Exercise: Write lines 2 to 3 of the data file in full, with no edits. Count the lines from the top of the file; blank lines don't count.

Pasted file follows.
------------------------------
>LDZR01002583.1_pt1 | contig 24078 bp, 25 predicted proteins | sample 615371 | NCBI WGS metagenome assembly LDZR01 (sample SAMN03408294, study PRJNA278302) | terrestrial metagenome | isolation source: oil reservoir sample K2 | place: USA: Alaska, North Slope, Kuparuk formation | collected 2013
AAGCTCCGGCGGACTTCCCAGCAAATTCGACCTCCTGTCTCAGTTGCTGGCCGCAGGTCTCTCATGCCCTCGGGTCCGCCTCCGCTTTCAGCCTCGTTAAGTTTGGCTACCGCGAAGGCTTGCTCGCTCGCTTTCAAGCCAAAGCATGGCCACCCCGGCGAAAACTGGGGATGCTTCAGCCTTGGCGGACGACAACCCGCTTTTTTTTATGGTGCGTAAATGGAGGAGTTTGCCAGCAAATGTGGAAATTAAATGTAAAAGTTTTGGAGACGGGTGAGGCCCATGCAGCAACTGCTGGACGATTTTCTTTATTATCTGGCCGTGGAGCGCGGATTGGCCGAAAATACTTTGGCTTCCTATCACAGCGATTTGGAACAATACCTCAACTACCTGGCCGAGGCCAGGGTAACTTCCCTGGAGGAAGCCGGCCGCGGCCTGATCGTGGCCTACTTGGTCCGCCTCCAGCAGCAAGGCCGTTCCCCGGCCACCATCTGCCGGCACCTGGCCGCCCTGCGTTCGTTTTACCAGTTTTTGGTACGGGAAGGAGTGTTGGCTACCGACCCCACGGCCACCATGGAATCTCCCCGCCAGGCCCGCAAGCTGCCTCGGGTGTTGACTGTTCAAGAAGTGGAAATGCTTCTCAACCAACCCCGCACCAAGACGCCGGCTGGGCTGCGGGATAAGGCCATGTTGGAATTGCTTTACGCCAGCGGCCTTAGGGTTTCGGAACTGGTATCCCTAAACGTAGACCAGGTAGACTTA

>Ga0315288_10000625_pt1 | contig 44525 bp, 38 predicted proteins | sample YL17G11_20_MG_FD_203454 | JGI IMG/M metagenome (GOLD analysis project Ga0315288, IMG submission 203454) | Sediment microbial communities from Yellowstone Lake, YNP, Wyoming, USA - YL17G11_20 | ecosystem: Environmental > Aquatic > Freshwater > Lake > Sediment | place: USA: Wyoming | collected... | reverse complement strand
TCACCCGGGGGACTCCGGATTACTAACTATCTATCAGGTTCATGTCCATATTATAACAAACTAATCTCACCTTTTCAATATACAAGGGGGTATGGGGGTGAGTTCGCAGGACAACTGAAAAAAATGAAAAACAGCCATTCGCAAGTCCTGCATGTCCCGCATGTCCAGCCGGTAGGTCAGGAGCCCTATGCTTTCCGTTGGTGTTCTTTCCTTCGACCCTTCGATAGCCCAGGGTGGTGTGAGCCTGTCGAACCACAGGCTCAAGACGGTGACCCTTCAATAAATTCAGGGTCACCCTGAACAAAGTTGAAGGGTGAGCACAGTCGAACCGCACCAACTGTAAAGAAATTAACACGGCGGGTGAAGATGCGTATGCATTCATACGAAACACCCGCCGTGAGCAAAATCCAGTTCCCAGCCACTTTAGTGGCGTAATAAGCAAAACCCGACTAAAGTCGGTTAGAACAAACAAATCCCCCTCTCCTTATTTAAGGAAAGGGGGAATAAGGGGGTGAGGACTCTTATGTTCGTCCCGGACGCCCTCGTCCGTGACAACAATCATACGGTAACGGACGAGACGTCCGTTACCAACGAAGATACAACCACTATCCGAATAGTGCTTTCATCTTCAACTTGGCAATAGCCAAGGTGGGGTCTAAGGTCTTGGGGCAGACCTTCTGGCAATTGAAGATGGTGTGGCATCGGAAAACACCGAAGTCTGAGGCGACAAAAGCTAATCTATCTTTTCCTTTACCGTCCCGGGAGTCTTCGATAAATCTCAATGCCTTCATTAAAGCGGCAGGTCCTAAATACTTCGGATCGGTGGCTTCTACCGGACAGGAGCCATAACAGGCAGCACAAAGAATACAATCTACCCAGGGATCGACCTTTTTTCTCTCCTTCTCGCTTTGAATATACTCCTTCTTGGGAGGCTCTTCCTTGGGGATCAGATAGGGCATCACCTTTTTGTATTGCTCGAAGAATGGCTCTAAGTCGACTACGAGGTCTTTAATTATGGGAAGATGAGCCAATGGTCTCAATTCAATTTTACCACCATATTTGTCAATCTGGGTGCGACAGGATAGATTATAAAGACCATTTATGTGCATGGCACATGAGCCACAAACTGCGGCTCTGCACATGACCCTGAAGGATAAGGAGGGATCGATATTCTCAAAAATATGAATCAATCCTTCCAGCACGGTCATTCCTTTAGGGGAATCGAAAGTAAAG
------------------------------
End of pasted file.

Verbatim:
AAGCTCCGGCGGACTTCCCAGCAAATTCGACCTCCTGTCTCAGTTGCTGGCCGCAGGTCTCTCATGCCCTCGGGTCCGCCTCCGCTTTCAGCCTCGTTAAGTTTGGCTACCGCGAAGGCTTGCTCGCTCGCTTTCAAGCCAAAGCATGGCCACCCCGGCGAAAACTGGGGATGCTTCAGCCTTGGCGGACGACAACCCGCTTTTTTTTATGGTGCGTAAATGGAGGAGTTTGCCAGCAAATGTGGAAATTAAATGTAAAAGTTTTGGAGACGGGTGAGGCCCATGCAGCAACTGCTGGACGATTTTCTTTATTATCTGGCCGTGGAGCGCGGATTGGCCGAAAATACTTTGGCTTCCTATCACAGCGATTTGGAACAATACCTCAACTACCTGGCCGAGGCCAGGGTAACTTCCCTGGAGGAAGCCGGCCGCGGCCTGATCGTGGCCTACTTGGTCCGCCTCCAGCAGCAAGGCCGTTCCCCGGCCACCATCTGCCGGCACCTGGCCGCCCTGCGTTCGTTTTACCAGTTTTTGGTACGGGAAGGAGTGTTGGCTACCGACCCCACGGCCACCATGGAATCTCCCCGCCAGGCCCGCAAGCTGCCTCGGGTGTTGACTGTTCAAGAAGTGGAAATGCTTCTCAACCAACCCCGCACCAAGACGCCGGCTGGGCTGCGGGATAAGGCCATGTTGGAATTGCTTTACGCCAGCGGCCTTAGGGTTTCGGAACTGGTATCCCTAAACGTAGACCAGGTAGACTTA

>Ga0315288_10000625_pt1 | contig 44525 bp, 38 predicted proteins | sample YL17G11_20_MG_FD_203454 | JGI IMG/M metagenome (GOLD analysis project Ga0315288, IMG submission 203454) | Sediment microbial communities from Yellowstone Lake, YNP, Wyoming, USA - YL17G11_20 | ecosystem: Environmental > Aquatic > Freshwater > Lake > Sediment | place: USA: Wyoming | collected... | reverse complement strand